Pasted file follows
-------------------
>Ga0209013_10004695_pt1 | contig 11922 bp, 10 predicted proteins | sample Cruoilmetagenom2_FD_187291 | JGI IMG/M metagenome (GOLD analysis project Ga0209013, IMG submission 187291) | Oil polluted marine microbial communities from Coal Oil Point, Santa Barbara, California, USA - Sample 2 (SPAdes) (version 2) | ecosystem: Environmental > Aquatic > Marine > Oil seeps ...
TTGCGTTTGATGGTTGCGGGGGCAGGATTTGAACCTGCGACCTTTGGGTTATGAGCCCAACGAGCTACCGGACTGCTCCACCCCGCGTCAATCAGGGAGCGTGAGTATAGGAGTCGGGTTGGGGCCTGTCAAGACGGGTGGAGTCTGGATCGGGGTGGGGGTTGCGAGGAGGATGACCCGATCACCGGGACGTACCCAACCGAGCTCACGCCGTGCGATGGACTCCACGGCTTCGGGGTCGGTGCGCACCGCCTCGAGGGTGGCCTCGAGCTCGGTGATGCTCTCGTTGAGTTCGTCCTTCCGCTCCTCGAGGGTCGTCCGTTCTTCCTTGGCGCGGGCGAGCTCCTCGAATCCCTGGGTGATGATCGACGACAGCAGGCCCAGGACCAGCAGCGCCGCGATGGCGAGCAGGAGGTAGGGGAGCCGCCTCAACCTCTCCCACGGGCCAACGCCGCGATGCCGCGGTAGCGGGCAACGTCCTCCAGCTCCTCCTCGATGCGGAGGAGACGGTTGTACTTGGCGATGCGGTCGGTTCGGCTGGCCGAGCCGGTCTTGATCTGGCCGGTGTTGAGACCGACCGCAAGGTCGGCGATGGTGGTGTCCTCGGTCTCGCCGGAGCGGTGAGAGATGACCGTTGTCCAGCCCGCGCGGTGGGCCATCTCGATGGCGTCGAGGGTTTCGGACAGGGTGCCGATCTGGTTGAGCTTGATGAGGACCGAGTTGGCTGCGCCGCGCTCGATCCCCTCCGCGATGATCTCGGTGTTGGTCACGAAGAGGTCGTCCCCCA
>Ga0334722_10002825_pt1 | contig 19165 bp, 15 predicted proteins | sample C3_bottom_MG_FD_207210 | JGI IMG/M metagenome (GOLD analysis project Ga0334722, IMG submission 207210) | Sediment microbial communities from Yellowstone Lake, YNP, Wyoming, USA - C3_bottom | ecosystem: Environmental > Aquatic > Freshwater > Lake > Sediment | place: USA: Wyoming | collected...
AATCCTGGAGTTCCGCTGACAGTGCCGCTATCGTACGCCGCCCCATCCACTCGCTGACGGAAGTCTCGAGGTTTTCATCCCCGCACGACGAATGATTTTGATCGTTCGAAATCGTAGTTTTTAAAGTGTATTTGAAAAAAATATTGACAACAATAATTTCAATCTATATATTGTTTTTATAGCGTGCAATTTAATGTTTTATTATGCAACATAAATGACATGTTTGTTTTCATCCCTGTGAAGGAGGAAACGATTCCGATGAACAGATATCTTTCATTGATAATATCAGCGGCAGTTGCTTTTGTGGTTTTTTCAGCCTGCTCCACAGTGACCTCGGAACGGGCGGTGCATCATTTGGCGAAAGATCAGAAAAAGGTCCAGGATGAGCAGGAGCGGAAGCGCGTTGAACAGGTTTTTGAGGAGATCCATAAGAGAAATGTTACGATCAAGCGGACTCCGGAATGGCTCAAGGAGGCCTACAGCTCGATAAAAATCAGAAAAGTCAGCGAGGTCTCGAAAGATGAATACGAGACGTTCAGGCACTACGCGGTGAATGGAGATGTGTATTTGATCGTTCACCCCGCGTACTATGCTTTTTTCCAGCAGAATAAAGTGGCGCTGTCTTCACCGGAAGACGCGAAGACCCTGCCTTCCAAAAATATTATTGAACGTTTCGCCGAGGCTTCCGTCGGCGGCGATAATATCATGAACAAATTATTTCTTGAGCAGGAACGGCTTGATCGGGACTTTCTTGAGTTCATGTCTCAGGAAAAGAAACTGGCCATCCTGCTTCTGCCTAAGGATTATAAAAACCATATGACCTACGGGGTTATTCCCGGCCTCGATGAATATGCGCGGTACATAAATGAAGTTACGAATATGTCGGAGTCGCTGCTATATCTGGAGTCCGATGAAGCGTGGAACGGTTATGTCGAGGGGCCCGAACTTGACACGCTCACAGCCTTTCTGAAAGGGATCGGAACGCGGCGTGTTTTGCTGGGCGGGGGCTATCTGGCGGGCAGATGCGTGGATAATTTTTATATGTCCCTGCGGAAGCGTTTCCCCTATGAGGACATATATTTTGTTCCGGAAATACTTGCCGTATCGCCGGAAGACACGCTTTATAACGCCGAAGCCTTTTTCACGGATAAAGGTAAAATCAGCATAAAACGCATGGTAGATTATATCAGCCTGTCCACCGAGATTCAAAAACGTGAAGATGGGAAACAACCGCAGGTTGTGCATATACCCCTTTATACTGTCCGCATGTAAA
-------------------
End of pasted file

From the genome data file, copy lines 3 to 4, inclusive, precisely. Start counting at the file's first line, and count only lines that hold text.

>Ga0334722_10002825_pt1 | contig 19165 bp, 15 predicted proteins | sample C3_bottom_MG_FD_207210 | JGI IMG/M metagenome (GOLD analysis project Ga0334722, IMG submission 207210) | Sediment microbial communities from Yellowstone Lake, YNP, Wyoming, USA - C3_bottom | ecosystem: Environmental > Aquatic > Freshwater > Lake > Sediment | place: USA: Wyoming | collected...
AATCCTGGAGTTCCGCTGACAGTGCCGCTATCGTACGCCGCCCCATCCACTCGCTGACGGAAGTCTCGAGGTTTTCATCCCCGCACGACGAATGATTTTGATCGTTCGAAATCGTAGTTTTTAAAGTGTATTTGAAAAAAATATTGACAACAATAATTTCAATCTATATATTGTTTTTATAGCGTGCAATTTAATGTTTTATTATGCAACATAAATGACATGTTTGTTTTCATCCCTGTGAAGGAGGAAACGATTCCGATGAACAGATATCTTTCATTGATAATATCAGCGGCAGTTGCTTTTGTGGTTTTTTCAGCCTGCTCCACAGTGACCTCGGAACGGGCGGTGCATCATTTGGCGAAAGATCAGAAAAAGGTCCAGGATGAGCAGGAGCGGAAGCGCGTTGAACAGGTTTTTGAGGAGATCCATAAGAGAAATGTTACGATCAAGCGGACTCCGGAATGGCTCAAGGAGGCCTACAGCTCGATAAAAATCAGAAAAGTCAGCGAGGTCTCGAAAGATGAATACGAGACGTTCAGGCACTACGCGGTGAATGGAGATGTGTATTTGATCGTTCACCCCGCGTACTATGCTTTTTTCCAGCAGAATAAAGTGGCGCTGTCTTCACCGGAAGACGCGAAGACCCTGCCTTCCAAAAATATTATTGAACGTTTCGCCGAGGCTTCCGTCGGCGGCGATAATATCATGAACAAATTATTTCTTGAGCAGGAACGGCTTGATCGGGACTTTCTTGAGTTCATGTCTCAGGAAAAGAAACTGGCCATCCTGCTTCTGCCTAAGGATTATAAAAACCATATGACCTACGGGGTTATTCCCGGCCTCGATGAATATGCGCGGTACATAAATGAAGTTACGAATATGTCGGAGTCGCTGCTATATCTGGAGTCCGATGAAGCGTGGAACGGTTATGTCGAGGGGCCCGAACTTGACACGCTCACAGCCTTTCTGAAAGGGATCGGAACGCGGCGTGTTTTGCTGGGCGGGGGCTATCTGGCGGGCAGATGCGTGGATAATTTTTATATGTCCCTGCGGAAGCGTTTCCCCTATGAGGACATATATTTTGTTCCGGAAATACTTGCCGTATCGCCGGAAGACACGCTTTATAACGCCGAAGCCTTTTTCACGGATAAAGGTAAAATCAGCATAAAACGCATGGTAGATTATATCAGCCTGTCCACCGAGATTCAAAAACGTGAAGATGGGAAACAACCGCAGGTTGTGCATATACCCCTTTATACTGTCCGCATGTAAA